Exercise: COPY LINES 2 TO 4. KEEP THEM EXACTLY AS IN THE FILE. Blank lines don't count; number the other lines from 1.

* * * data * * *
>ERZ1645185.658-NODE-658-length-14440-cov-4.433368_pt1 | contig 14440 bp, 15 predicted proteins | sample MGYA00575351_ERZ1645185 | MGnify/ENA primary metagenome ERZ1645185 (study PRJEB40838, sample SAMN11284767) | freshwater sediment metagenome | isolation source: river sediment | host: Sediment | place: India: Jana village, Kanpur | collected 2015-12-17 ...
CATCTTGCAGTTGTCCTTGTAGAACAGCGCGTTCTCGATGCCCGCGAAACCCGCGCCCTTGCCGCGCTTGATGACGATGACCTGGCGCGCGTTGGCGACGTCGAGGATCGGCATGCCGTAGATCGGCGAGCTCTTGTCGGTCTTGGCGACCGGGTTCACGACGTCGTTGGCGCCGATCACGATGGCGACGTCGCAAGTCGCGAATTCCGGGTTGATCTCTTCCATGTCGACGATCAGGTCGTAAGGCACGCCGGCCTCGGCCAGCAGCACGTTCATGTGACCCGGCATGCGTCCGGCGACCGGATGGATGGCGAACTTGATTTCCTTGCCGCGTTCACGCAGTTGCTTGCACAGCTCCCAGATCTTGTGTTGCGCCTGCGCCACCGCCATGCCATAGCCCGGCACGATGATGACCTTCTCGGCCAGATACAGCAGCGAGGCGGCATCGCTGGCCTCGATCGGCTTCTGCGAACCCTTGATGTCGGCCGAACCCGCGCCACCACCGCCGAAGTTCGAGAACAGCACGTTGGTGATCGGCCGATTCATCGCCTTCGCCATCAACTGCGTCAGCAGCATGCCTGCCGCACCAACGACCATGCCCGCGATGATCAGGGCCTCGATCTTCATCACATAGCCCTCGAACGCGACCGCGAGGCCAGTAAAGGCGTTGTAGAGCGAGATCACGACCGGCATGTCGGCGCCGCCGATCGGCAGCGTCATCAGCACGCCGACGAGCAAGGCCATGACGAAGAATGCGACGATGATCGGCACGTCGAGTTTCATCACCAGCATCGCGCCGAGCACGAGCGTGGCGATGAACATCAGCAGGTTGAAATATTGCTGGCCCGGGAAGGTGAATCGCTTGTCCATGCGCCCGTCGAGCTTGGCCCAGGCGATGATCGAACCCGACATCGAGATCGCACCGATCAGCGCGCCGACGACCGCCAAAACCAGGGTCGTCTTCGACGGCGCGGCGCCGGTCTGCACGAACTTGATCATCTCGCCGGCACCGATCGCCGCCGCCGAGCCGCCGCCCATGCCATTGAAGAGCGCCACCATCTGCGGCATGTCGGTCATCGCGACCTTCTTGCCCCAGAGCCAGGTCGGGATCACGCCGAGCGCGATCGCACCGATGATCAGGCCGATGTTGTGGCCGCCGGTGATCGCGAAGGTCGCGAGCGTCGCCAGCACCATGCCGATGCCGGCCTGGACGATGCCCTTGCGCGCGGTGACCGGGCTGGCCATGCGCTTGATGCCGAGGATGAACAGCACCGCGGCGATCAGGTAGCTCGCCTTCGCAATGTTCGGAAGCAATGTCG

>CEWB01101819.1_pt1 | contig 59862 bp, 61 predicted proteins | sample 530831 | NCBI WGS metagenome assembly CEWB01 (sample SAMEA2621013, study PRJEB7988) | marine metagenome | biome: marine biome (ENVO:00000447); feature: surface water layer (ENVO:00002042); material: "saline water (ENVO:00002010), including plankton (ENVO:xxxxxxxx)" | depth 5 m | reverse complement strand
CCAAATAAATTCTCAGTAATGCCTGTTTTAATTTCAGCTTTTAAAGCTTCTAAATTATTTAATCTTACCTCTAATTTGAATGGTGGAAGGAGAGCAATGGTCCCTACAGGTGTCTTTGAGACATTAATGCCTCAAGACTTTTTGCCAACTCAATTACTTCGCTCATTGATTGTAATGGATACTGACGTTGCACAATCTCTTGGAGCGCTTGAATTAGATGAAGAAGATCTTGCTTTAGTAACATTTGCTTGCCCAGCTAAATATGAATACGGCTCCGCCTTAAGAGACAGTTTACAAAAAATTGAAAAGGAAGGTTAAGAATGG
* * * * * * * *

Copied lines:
CATCTTGCAGTTGTCCTTGTAGAACAGCGCGTTCTCGATGCCCGCGAAACCCGCGCCCTTGCCGCGCTTGATGACGATGACCTGGCGCGCGTTGGCGACGTCGAGGATCGGCATGCCGTAGATCGGCGAGCTCTTGTCGGTCTTGGCGACCGGGTTCACGACGTCGTTGGCGCCGATCACGATGGCGACGTCGCAAGTCGCGAATTCCGGGTTGATCTCTTCCATGTCGACGATCAGGTCGTAAGGCACGCCGGCCTCGGCCAGCAGCACGTTCATGTGACCCGGCATGCGTCCGGCGACCGGATGGATGGCGAACTTGATTTCCTTGCCGCGTTCACGCAGTTGCTTGCACAGCTCCCAGATCTTGTGTTGCGCCTGCGCCACCGCCATGCCATAGCCCGGCACGATGATGACCTTCTCGGCCAGATACAGCAGCGAGGCGGCATCGCTGGCCTCGATCGGCTTCTGCGAACCCTTGATGTCGGCCGAACCCGCGCCACCACCGCCGAAGTTCGAGAACAGCACGTTGGTGATCGGCCGATTCATCGCCTTCGCCATCAACTGCGTCAGCAGCATGCCTGCCGCACCAACGACCATGCCCGCGATGATCAGGGCCTCGATCTTCATCACATAGCCCTCGAACGCGACCGCGAGGCCAGTAAAGGCGTTGTAGAGCGAGATCACGACCGGCATGTCGGCGCCGCCGATCGGCAGCGTCATCAGCACGCCGACGAGCAAGGCCATGACGAAGAATGCGACGATGATCGGCACGTCGAGTTTCATCACCAGCATCGCGCCGAGCACGAGCGTGGCGATGAACATCAGCAGGTTGAAATATTGCTGGCCCGGGAAGGTGAATCGCTTGTCCATGCGCCCGTCGAGCTTGGCCCAGGCGATGATCGAACCCGACATCGAGATCGCACCGATCAGCGCGCCGACGACCGCCAAAACCAGGGTCGTCTTCGACGGCGCGGCGCCGGTCTGCACGAACTTGATCATCTCGCCGGCACCGATCGCCGCCGCCGAGCCGCCGCCCATGCCATTGAAGAGCGCCACCATCTGCGGCATGTCGGTCATCGCGACCTTCTTGCCCCAGAGCCAGGTCGGGATCACGCCGAGCGCGATCGCACCGATGATCAGGCCGATGTTGTGGCCGCCGGTGATCGCGAAGGTCGCGAGCGTCGCCAGCACCATGCCGATGCCGGCCTGGACGATGCCCTTGCGCGCGGTGACCGGGCTGGCCATGCGCTTGATGCCGAGGATGAACAGCACCGCGGCGATCAGGTAGCTCGCCTTCGCAATGTTCGGAAGCAATGTCG

>CEWB01101819.1_pt1 | contig 59862 bp, 61 predicted proteins | sample 530831 | NCBI WGS metagenome assembly CEWB01 (sample SAMEA2621013, study PRJEB7988) | marine metagenome | biome: marine biome (ENVO:00000447); feature: surface water layer (ENVO:00002042); material: "saline water (ENVO:00002010), including plankton (ENVO:xxxxxxxx)" | depth 5 m | reverse complement strand
CCAAATAAATTCTCAGTAATGCCTGTTTTAATTTCAGCTTTTAAAGCTTCTAAATTATTTAATCTTACCTCTAATTTGAATGGTGGAAGGAGAGCAATGGTCCCTACAGGTGTCTTTGAGACATTAATGCCTCAAGACTTTTTGCCAACTCAATTACTTCGCTCATTGATTGTAATGGATACTGACGTTGCACAATCTCTTGGAGCGCTTGAATTAGATGAAGAAGATCTTGCTTTAGTAACATTTGCTTGCCCAGCTAAATATGAATACGGCTCCGCCTTAAGAGACAGTTTACAAAAAATTGAAAAGGAAGGTTAAGAATGG